Drought in November was most prominent in Missouri though small areas of Iowa, Minnesota, and Illinois were also affected. The drought in Missouri did not expand in November but it did intensify. At the beginning of the month, the drought was all classified as moderate drought and by the end of the month, about half of the Missouri drought was classified as severe drought. Harvest of corn and soybeans neared an end in November. The corn harvest was behind the 5-year average in parts of the region. Some states were a week or two behind average during much of the fall.

As noted by the Southeast Regional Climate Center, precipitation was well below normal across much of the Southeast region during November, with monthly totals ranging from 50 to less than 5 percent of normal. At least 31 long-term stations, with two or more located in every state, observed November precipitation totals that were ranked within their five lowest values on record. Several long-term stations tied their highest count of November days with no measurable precipitation, including Fairhope 2 NE, AL (28 days), Gadsden, AL (1953-2017; 27 days), and New Bern, NC (27 days). In contrast, well-above-normal precipitation occurred across portions of northern and southeastern Florida as well as Puerto Rico, where monthly totals were 150 to more than 300 percent of normal.

Temperatures were near average to above average in Alabama, Georgia, Florida, and western North Carolina during November, while below-average temperatures were observed across central and eastern portions of the Carolinas and Virginia. San Juan, PR (1898-2017) and Miami, FL (1895-2017) tied their third warmest November mean temperature on record, at 81.8 and 77.3 degrees F (27.7 and 25.2 degrees C), respectively.

Abnormal dryness (D0) and moderate (D1) drought continued to expand in coverage across the Southeast during November. Indeed, the cumulative extent of abnormal dryness and moderate drought more than doubled within the region, increasing from 23 percent on October 31st to 58 percent on November 28th. Portions of every state were in moderate drought by late November, including south-central Virginia, central North and South Carolina, east-central and southern Georgia, west-central Alabama, and the eastern half of the Florida Panhandle. At least 20 percent of the USGS gages in Georgia, the Carolinas, and Virginia recorded well-below-normal (i.e., less than the 10th percentile) streamflows at the end of the month. Following periods of heavy rainfall during October, vegetable growers in southern Florida were able to resume preparing and planting their fields in early November, as warm and dry weather prevailed. A persistence of dry weather across much of the region during the month was beneficial for crop harvesting (particularly cotton, peanuts, soybeans, and hay) and the planting of winter grains. An exceptional yield of peanuts was reported in Alabama and Georgia, with some growers in Alabama having to ship out the harvested surplus after exceeding their local storage capacity. Mild temperatures in early November maintained the growth of warm season pastures in parts of the region, which allowed some livestock producers to continue grazing their cattle. However, below-average precipitation and insufficient soil moisture impeded the germination of winter grains across the region, prompting many ranchers to begin a supplemental feeding for their herds by the end of the month.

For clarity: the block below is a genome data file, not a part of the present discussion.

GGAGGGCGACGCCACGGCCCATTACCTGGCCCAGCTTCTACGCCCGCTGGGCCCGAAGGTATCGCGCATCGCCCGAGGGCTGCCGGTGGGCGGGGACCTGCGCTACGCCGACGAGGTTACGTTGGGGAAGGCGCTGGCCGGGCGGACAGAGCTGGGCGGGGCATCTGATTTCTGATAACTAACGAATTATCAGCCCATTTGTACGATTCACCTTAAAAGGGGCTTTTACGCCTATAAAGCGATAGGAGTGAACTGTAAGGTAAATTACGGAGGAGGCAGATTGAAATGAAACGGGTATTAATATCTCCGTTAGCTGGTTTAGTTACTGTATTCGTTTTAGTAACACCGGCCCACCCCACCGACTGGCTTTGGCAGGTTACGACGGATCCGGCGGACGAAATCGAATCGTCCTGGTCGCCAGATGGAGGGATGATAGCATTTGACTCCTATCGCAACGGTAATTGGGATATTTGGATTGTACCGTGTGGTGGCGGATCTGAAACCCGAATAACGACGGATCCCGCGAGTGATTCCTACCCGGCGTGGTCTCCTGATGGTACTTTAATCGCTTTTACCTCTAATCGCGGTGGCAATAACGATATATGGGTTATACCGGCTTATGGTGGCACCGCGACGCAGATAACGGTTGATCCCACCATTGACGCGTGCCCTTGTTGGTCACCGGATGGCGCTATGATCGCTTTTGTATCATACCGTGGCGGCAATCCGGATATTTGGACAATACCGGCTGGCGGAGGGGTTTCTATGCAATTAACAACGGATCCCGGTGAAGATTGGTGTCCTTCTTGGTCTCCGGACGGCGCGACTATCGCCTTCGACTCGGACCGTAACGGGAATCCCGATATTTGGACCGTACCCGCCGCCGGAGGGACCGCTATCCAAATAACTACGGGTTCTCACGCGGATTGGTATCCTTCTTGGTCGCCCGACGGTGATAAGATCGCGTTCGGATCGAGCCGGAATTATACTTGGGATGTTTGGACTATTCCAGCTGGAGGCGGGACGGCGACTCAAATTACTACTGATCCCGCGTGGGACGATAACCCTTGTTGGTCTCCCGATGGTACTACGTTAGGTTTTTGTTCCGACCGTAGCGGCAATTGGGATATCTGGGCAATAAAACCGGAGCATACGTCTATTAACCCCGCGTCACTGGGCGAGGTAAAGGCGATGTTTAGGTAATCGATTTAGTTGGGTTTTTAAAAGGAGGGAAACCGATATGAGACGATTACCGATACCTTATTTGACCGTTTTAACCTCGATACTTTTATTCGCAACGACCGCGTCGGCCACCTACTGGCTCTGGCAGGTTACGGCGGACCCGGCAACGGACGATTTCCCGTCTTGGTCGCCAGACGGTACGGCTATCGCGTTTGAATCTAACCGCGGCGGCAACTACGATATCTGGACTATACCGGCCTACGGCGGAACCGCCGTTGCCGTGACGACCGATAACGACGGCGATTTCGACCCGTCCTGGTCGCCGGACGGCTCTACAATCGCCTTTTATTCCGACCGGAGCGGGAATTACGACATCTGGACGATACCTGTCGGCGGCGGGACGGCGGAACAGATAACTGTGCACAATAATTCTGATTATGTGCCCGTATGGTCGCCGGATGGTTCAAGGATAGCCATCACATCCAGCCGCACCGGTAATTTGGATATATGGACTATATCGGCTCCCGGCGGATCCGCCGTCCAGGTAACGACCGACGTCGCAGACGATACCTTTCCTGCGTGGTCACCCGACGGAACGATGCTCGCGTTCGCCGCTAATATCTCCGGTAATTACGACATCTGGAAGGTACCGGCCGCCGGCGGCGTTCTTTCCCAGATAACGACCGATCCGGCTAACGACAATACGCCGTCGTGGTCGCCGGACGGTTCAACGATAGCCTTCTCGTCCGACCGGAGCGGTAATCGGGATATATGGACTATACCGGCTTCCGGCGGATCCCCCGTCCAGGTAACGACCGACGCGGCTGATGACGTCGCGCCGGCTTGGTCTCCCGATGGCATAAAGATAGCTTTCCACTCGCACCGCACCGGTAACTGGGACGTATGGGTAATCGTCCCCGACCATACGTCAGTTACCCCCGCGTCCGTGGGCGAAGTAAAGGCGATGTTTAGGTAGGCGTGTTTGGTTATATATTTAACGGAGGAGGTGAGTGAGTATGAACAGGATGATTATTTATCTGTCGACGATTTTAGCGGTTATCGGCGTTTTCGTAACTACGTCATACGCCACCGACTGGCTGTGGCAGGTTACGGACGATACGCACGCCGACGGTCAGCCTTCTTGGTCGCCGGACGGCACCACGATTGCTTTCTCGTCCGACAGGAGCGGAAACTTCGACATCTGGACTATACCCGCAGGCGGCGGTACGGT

As explained by the Northeast Regional Climate Center, November was drier than normal in the Northeast, with 2.52 inches (64.01 mm) of precipitation, 66 percent of normal. State precipitation ranged from 36 percent of normal in Connecticut to 78 percent of normal in Pennsylvania. Five states ranked this November among their 20 driest. September and November were drier than normal, and October was wetter than normal, so autumn averaged out to be drier than normal. The region received 10.69 inches (271.53 mm) of precipitation, 92 percent of normal. Ten states were drier than normal. November was 1.4 degrees F (0.8 degrees C) colder than normal in the Northeast; with its ninth warmest September, second warmest October, and a colder-than-normal November, the Northeast averaged out to have its fifth warmest autumn since 1895.

The USDM released on November 2 showed 10 percent of the Northeast was abnormally dry. Dryness eased in western Pennsylvania and the northern Panhandle of West Virginia, where above-normal precipitation fell during the month. Conditions also eased in northeastern Massachusetts, southeastern New Hampshire, and parts of eastern Maine. However, abnormal dryness lingered or expanded where below-normal precipitation fell during November, including the eastern Panhandle of West Virginia, central and southern Maryland, south-central and northeastern Pennsylvania, southeastern New York, northern New Jersey, central Vermont, and parts of coastal Maine. The USDM released on November 30 showed 8 percent of the Northeast was abnormally dry.